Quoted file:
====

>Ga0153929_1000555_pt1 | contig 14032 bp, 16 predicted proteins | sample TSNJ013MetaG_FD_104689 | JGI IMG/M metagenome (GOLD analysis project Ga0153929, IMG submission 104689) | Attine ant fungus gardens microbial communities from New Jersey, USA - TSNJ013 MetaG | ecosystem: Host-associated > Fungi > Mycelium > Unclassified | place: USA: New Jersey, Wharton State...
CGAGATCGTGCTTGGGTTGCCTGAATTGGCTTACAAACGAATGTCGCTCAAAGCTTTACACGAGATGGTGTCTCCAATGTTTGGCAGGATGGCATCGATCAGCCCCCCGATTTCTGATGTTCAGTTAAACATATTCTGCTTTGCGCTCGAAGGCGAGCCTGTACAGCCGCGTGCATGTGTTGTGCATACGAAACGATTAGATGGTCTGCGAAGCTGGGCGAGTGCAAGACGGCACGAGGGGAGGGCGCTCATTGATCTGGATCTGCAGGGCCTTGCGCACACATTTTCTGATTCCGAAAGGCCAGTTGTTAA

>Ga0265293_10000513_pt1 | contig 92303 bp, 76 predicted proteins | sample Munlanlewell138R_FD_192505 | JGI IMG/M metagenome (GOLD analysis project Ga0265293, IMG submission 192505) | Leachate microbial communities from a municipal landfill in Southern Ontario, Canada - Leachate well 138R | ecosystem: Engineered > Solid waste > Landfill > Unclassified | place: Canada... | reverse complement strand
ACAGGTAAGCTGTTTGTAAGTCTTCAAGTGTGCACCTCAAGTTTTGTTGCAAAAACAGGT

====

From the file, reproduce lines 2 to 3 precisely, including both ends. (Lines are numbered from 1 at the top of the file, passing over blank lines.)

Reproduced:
CGAGATCGTGCTTGGGTTGCCTGAATTGGCTTACAAACGAATGTCGCTCAAAGCTTTACACGAGATGGTGTCTCCAATGTTTGGCAGGATGGCATCGATCAGCCCCCCGATTTCTGATGTTCAGTTAAACATATTCTGCTTTGCGCTCGAAGGCGAGCCTGTACAGCCGCGTGCATGTGTTGTGCATACGAAACGATTAGATGGTCTGCGAAGCTGGGCGAGTGCAAGACGGCACGAGGGGAGGGCGCTCATTGATCTGGATCTGCAGGGCCTTGCGCACACATTTTCTGATTCCGAAAGGCCAGTTGTTAA

>Ga0265293_10000513_pt1 | contig 92303 bp, 76 predicted proteins | sample Munlanlewell138R_FD_192505 | JGI IMG/M metagenome (GOLD analysis project Ga0265293, IMG submission 192505) | Leachate microbial communities from a municipal landfill in Southern Ontario, Canada - Leachate well 138R | ecosystem: Engineered > Solid waste > Landfill > Unclassified | place: Canada... | reverse complement strand